Oedipus Rex, and Requiem Canticles; Gershwin's Porgy and Bess; a
Christmas recording that features Kathleen Battle; and a Christmas album, O Come All Ye
Faithful. Jacqueline Pierce is the contractor for the New York Choral Artists.
Joseph Flummerfelt, Musical America's 2004 Conductor of the Year, is the founder
and musical director of the New York Choral Artists. He is also an artistic director of the
Spoleto Festival USA, and was the conductor of the Westminster Choir for 33 years. Mr.
Flummerfelt has conducted more than 50 performances with the Spoleto Festival Orchestra in
Italy and the US. He has also guest conducted numerous US orchestras in Haydn's
Creation and the world premiere of Stephen Paulus's Voices of
Light with the New York Philharmonic and the Westminster Choir, among others. For
nearly four decades, Mr. Flummerfelt has collaborated in the preparation of hundreds of
choral-orchestral performances with such conductors as Claudio Abbado, Daniel Barenboim,
Leonard Bernstein, Pierre Boulez, and Riccardo Chailly, among others.
Mr. Flummerfelt's Westminster Symphonic Choir and New York Choral Artists have been
featured in 45 recordings, including Britten's War Requiem, Mahler's Symphony No.
3 with Leonard Bernstein, John Adams's On the Transmigration of Souls, and
Messiaen's La transfiguration de notre seigneur Jésus Christ with the
National Symphony Orchestra. His recordings of Barber's Antony and
Cleopatra and of John Adams's On the Transmigration of Souls with
the New York Philharmonic won Grammy Awards, and he has received Grammy nominations for the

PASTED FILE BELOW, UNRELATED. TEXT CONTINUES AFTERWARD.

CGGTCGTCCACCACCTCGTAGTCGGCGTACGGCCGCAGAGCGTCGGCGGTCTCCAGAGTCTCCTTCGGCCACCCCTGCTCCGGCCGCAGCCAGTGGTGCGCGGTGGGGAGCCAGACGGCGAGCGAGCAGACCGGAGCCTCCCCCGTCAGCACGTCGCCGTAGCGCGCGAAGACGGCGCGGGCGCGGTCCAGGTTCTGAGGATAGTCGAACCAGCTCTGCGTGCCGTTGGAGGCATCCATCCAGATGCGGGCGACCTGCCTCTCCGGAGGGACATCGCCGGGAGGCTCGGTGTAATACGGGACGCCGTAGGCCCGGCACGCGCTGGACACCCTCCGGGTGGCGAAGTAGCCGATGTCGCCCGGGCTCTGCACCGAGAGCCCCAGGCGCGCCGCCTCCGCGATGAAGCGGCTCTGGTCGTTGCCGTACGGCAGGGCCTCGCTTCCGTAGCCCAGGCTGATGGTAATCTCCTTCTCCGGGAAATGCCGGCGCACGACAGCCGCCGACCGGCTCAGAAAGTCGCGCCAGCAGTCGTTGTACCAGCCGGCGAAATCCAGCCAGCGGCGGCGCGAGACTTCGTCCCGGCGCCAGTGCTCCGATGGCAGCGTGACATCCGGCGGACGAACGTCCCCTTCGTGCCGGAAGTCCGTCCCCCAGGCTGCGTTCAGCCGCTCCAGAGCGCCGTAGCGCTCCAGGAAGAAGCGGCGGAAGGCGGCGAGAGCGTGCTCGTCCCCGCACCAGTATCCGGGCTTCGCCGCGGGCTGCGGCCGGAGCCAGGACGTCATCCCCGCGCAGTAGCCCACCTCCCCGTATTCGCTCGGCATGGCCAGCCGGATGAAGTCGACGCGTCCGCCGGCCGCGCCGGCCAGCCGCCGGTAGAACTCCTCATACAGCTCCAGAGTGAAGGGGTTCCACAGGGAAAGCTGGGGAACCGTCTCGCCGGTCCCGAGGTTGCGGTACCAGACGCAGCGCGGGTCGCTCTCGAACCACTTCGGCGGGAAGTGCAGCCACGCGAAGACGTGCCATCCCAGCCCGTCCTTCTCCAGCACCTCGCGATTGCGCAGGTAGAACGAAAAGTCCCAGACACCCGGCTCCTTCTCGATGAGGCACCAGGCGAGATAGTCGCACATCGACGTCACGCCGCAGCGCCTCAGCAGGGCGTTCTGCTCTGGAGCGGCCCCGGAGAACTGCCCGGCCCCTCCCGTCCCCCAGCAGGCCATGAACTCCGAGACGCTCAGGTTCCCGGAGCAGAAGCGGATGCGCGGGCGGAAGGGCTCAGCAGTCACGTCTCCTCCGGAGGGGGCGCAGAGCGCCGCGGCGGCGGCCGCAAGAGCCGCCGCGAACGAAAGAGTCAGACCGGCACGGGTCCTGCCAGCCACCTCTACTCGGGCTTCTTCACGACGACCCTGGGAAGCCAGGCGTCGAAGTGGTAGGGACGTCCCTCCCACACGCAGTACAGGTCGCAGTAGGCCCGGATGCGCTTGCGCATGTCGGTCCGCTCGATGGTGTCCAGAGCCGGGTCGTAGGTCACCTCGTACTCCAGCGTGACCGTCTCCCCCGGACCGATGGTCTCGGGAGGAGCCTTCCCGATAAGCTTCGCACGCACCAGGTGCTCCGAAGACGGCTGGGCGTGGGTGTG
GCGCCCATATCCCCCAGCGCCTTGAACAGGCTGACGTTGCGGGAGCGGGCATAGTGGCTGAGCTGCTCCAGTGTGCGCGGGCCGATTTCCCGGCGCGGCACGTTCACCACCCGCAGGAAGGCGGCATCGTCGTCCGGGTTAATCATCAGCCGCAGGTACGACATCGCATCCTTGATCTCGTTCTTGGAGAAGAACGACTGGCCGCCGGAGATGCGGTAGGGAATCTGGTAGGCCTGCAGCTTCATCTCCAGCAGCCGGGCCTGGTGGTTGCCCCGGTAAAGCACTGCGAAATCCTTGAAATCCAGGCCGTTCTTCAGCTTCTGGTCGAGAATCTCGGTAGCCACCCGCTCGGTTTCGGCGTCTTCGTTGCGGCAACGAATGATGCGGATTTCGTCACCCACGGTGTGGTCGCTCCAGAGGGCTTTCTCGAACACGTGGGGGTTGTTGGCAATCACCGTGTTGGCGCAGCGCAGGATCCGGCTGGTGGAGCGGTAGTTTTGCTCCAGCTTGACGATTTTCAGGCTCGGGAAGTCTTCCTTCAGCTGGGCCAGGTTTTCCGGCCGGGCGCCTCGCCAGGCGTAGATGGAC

Westminster Choir's recording of Haydn's Missa in angustiis with Leonard
Bernstein and the New York Philharmonic, and Berlioz's Roméo et Juliette with
Riccardo Muti and The Philadelphia Orchestra. Other accolades include Le Prix du Président
de la République from L'Académie du Disque Français, and four honorary doctoral
During February and March 2014, Carnegie Hall salutes Vienna's extraordinary artistic legacy with "Vienna: City of Dreams."
Sunday, March 16, 2014 | 7 PM
Beethoven's Sonata No. 21, Op. 53 Leif Ove Andsnes, Piano
Wednesday, March 19, 2014 | 8 PM
Friday, March 21, 2014 | 7:30 PM
The mercilessly self-critical Brahms described his C-Minor Quartet as "mean and paltry," but posterity has rendered a different verdict on his masterpiece. The two Op. 51 quartets are dedicated to Theodor Billroth, Brahms's surgeon friend in Vienna and an accomplished amateur violist. Billroth knew better than to take the composer's judgment at face value. "These dedications will keep our names known longer than our best work," he remarked to a fellow dedicatee.
As a student in Paris in the late 1950s, Hungarian composer György Kurtág became so fascinated by the music of Anton Webern (whose works were unavailable in Communist Hungary) that he went to the library and copied out by hand virtually the entire output of the Austrian composer. Kurtág's debt to Webern is apparent in the spare, aphoristic style of this richly allusive work, which was first performed on April 22, 1989, in Witten, Germany, by the Auryn Quartet.
Beethoven considered Op. 131 the best of his 16 string quartets. Although much has been written about the work's unconventional seven-part structure and often abstruse tonal relationships, the robust lyricism and emotional intensity of the music have never failed to pull listeners into its unforgettable sound world. One of the C-sharp-Minor Quartet's greatest admirers was Franz Schubert, who is said to have requested a performance on his deathbed.
Sunday, March 23, 2014 | 7:30 PM
Friday, March 28, 2014 | 8 PM
Friday, April 4, 2014 | 7:30 PM
Friday, April 4, 2014 | 8 PM
Saturday, April 5, 2014 | 9:30 PM
Saturday, April 12, 2014 | 8 PM